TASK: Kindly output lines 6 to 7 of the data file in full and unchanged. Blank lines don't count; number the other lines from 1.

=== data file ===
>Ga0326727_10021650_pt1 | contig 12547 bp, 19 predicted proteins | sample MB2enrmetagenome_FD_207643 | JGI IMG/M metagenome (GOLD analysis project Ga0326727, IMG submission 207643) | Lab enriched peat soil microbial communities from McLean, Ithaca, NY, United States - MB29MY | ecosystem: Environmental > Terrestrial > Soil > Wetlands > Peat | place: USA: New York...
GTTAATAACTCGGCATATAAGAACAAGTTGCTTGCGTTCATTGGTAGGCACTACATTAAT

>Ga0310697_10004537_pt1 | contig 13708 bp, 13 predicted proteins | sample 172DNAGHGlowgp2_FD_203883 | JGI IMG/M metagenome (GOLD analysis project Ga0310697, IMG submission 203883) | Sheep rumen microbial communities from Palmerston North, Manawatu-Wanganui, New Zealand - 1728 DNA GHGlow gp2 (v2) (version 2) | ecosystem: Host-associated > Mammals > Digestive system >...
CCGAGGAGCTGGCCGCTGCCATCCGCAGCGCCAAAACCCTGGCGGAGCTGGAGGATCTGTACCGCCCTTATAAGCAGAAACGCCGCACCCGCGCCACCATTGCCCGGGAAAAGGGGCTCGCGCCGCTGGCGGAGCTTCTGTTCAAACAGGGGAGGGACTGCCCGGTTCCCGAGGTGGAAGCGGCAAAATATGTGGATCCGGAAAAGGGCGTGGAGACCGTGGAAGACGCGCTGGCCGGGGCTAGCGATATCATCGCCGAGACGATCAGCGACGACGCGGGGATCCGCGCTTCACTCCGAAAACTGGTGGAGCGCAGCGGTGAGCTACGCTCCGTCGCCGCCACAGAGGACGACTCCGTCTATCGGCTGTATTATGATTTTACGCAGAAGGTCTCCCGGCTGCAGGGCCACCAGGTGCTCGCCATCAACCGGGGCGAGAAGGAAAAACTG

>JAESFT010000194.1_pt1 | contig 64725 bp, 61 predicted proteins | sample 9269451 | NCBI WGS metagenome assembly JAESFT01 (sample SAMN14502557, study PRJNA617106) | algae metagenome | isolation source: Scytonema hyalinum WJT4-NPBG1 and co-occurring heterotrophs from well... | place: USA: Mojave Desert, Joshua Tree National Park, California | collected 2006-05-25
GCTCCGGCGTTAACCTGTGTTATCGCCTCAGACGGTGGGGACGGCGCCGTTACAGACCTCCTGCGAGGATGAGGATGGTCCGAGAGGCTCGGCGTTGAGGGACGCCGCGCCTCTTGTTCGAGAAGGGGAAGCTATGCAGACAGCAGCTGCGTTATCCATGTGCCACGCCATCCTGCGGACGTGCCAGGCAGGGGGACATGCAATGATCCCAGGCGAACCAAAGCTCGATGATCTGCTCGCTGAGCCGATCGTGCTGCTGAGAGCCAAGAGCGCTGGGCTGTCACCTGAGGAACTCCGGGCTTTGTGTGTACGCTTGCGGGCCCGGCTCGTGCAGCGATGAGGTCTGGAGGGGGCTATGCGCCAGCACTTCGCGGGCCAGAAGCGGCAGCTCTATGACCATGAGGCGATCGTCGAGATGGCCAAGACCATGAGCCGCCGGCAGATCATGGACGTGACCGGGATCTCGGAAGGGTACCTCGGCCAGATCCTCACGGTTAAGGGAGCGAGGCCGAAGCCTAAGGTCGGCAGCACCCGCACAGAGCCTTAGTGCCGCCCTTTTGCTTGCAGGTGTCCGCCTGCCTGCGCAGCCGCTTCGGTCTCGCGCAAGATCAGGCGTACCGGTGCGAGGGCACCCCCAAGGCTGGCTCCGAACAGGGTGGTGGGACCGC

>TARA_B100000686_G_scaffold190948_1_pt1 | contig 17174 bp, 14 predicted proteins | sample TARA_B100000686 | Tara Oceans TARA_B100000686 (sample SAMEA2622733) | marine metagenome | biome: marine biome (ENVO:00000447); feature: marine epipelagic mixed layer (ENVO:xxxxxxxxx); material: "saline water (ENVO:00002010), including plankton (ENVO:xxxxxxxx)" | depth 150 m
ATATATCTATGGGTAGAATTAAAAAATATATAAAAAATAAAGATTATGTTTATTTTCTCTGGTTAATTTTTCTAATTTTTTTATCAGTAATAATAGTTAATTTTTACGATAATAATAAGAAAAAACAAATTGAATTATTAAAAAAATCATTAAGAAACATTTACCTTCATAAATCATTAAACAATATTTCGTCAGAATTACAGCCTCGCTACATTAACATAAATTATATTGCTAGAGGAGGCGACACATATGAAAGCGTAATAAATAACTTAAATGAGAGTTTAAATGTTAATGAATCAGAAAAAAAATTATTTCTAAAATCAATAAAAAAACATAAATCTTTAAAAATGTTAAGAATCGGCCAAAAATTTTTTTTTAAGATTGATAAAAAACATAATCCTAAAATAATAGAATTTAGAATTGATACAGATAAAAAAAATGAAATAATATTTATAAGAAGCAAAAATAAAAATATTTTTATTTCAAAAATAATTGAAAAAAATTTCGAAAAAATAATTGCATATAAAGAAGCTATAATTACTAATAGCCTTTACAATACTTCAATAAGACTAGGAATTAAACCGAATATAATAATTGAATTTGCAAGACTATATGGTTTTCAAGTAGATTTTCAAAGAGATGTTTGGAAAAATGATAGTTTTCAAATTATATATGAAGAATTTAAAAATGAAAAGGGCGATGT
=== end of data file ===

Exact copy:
GCTCCGGCGTTAACCTGTGTTATCGCCTCAGACGGTGGGGACGGCGCCGTTACAGACCTCCTGCGAGGATGAGGATGGTCCGAGAGGCTCGGCGTTGAGGGACGCCGCGCCTCTTGTTCGAGAAGGGGAAGCTATGCAGACAGCAGCTGCGTTATCCATGTGCCACGCCATCCTGCGGACGTGCCAGGCAGGGGGACATGCAATGATCCCAGGCGAACCAAAGCTCGATGATCTGCTCGCTGAGCCGATCGTGCTGCTGAGAGCCAAGAGCGCTGGGCTGTCACCTGAGGAACTCCGGGCTTTGTGTGTACGCTTGCGGGCCCGGCTCGTGCAGCGATGAGGTCTGGAGGGGGCTATGCGCCAGCACTTCGCGGGCCAGAAGCGGCAGCTCTATGACCATGAGGCGATCGTCGAGATGGCCAAGACCATGAGCCGCCGGCAGATCATGGACGTGACCGGGATCTCGGAAGGGTACCTCGGCCAGATCCTCACGGTTAAGGGAGCGAGGCCGAAGCCTAAGGTCGGCAGCACCCGCACAGAGCCTTAGTGCCGCCCTTTTGCTTGCAGGTGTCCGCCTGCCTGCGCAGCCGCTTCGGTCTCGCGCAAGATCAGGCGTACCGGTGCGAGGGCACCCCCAAGGCTGGCTCCGAACAGGGTGGTGGGACCGC

>TARA_B100000686_G_scaffold190948_1_pt1 | contig 17174 bp, 14 predicted proteins | sample TARA_B100000686 | Tara Oceans TARA_B100000686 (sample SAMEA2622733) | marine metagenome | biome: marine biome (ENVO:00000447); feature: marine epipelagic mixed layer (ENVO:xxxxxxxxx); material: "saline water (ENVO:00002010), including plankton (ENVO:xxxxxxxx)" | depth 150 m